(2)  A person may not have access to the record of proceedings in the court or the Supreme Court in relation to a proceeding under this Act or an appeal under the Magistrates Court (Children's Division) Act 1998 under section 25 or section 30 unless the court or Supreme Court, respectively, has, on application by the person, given approval to the access.
(3)  Only the following persons may apply to a court for approval to the access to a record in proceedings referred to in subsection (2) in relation to a child:
(a) the child;
(b) a birth parent;
(c) an intended parent;
(d) the Attorney-General.
(4)  The court may give access to all or part of the record of proceedings.
(5)  The court may only give access, to all or part of a record of proceedings, to a child to whom the proceedings relate if the court sights a relevant document in relation to the child.
(6)  For the purposes of subsection (5) , a relevant document in relation to a child is –
(a) if the child is resident in Tasmania, a statutory declaration signed by a person who is an accredited counsellor; or
(b) if the child is not resident in Tasmania, a statutory declaration, or its equivalent in the jurisdiction in which the child is resident, signed by a person who is, in the opinion of the court, a suitable person to provide counselling in respect of surrogacy arrangements –
stating that the child has received from the person counselling in relation to the surrogacy arrangement in relation to the child.
(7)  Subsection (5) does not apply in relation to a child if the court is satisfied that the child knows the name of his or her birth parents.

47.   Accreditation of counsellors

The Secretary of the Department may, by notice in writing, accredit as a counsellor for the purposes of this Act a person who –
(a) has a tertiary qualification or its equivalent in social work, psychology, counselling or another relevant field; and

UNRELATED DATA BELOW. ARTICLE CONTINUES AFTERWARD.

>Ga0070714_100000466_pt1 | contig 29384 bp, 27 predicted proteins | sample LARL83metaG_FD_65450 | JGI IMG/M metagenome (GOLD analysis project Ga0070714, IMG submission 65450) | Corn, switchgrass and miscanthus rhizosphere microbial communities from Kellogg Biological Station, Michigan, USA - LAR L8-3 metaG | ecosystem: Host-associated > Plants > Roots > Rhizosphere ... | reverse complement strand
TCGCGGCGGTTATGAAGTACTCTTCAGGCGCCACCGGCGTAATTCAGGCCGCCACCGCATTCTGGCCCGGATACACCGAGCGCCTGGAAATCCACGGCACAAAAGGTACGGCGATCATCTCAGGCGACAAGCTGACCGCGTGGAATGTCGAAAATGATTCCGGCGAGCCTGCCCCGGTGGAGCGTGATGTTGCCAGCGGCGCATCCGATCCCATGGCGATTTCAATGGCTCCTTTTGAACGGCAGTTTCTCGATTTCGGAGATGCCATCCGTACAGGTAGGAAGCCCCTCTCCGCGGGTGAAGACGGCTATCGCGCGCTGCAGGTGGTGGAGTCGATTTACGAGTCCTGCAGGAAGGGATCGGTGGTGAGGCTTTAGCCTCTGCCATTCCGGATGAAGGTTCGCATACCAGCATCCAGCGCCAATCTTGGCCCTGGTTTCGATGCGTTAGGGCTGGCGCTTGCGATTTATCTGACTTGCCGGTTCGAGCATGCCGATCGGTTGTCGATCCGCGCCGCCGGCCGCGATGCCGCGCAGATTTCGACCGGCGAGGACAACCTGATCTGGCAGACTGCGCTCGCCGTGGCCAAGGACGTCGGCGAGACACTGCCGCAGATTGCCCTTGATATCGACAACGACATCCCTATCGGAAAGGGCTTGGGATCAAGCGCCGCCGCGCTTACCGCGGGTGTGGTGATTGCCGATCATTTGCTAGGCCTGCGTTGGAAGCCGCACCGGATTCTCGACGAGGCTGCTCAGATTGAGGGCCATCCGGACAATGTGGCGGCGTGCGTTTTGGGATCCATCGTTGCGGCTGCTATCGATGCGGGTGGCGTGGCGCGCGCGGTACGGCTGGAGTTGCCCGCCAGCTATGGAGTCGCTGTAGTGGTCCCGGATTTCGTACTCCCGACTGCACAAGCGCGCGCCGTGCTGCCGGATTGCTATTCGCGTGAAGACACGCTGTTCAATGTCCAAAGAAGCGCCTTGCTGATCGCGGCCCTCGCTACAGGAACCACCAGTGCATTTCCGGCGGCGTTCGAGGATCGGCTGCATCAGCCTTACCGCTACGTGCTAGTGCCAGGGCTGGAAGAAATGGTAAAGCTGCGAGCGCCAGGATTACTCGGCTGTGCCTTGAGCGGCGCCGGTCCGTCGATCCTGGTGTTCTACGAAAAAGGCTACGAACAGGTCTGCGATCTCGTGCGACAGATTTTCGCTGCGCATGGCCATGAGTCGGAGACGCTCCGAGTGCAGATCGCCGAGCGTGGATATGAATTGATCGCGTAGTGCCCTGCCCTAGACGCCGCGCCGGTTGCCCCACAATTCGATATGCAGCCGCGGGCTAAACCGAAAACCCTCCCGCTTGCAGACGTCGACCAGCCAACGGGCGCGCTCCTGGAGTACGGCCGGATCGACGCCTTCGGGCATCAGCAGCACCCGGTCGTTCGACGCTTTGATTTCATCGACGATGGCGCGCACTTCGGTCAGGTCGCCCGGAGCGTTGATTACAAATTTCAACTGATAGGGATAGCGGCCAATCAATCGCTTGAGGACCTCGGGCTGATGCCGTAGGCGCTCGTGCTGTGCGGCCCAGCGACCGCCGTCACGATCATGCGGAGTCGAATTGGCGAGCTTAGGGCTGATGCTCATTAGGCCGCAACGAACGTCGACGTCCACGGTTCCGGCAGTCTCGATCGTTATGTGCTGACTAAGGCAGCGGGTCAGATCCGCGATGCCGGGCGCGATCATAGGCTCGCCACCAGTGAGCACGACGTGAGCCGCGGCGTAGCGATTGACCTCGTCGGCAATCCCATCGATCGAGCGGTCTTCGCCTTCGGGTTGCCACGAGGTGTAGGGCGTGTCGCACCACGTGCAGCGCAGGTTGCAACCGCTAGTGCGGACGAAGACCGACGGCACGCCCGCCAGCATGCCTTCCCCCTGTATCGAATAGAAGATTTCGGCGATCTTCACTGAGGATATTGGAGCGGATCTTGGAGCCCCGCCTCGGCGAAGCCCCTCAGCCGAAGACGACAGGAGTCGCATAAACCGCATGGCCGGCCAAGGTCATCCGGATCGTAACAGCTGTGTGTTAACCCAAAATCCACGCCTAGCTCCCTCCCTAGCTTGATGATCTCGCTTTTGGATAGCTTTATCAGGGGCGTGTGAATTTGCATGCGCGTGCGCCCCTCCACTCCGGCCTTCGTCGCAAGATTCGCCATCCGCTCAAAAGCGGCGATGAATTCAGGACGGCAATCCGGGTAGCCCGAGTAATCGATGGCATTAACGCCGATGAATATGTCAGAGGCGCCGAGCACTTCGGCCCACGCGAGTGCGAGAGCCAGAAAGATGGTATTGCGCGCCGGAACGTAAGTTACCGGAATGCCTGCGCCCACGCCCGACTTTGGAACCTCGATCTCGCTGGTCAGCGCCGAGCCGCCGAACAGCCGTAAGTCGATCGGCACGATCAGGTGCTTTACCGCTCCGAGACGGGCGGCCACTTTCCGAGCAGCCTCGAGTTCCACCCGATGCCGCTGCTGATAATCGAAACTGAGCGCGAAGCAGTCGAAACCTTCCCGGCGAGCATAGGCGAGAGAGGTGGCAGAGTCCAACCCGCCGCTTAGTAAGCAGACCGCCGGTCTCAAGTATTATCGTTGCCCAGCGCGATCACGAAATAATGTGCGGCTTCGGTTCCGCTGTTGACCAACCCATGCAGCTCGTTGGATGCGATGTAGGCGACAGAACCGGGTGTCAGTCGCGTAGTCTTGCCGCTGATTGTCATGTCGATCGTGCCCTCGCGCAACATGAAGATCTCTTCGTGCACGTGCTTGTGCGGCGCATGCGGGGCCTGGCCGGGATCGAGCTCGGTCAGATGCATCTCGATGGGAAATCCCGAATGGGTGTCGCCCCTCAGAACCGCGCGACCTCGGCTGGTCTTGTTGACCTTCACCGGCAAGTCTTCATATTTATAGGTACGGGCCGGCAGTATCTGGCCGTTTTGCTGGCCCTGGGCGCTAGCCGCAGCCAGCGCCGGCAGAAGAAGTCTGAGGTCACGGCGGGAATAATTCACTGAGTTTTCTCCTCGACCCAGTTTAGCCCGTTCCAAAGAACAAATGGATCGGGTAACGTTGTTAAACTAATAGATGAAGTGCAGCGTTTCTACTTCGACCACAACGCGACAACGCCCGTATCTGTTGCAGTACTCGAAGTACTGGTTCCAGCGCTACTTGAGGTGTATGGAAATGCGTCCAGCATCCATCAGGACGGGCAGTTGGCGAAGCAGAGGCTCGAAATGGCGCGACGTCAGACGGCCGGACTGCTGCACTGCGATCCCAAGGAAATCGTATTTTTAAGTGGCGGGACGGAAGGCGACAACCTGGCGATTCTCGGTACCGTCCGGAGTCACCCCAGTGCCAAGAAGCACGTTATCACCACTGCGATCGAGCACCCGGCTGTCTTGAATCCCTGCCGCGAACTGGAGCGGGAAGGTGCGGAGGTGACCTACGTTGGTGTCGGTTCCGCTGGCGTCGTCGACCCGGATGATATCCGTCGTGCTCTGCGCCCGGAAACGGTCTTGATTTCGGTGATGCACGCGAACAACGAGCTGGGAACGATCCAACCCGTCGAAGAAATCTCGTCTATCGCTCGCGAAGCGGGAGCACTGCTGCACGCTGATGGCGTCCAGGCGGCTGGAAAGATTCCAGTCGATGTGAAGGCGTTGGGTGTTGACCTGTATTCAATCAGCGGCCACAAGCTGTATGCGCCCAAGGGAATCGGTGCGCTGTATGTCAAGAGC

(b) in the opinion of the Secretary, has appropriate experience.

48.   Regulations

(1)  The Governor may make regulations for the purposes of this Act.
(2)  The regulations may require any information or document that is required to be provided or given to any person, for the purposes of the regulations, to be verified by statutory declaration.
(3)  The regulations may be made so as to apply differently according to matters, limitations or restrictions, whether as to time, circumstance or otherwise, specified in the regulations.
(4)  The regulations may –
(a) provide that a contravention of any of the regulations is an offence; and
(b) in respect of such an offence, provide for the imposition of a fine not exceeding 50 penalty units.
(5)  The regulations may authorise any matter to be from time to time determined, applied, approved or regulated by the registrar or any other person or body specified in the regulations.

49.   Administration of Act

Until provision is made in relation to this Act by order under section 4 of the Administrative Arrangements Act 1990  –
(a) the administration of this Act is assigned to the Minister for Justice; and
(b) the department responsible to that Minister in relation to the administration of this Act is the Department of Justice.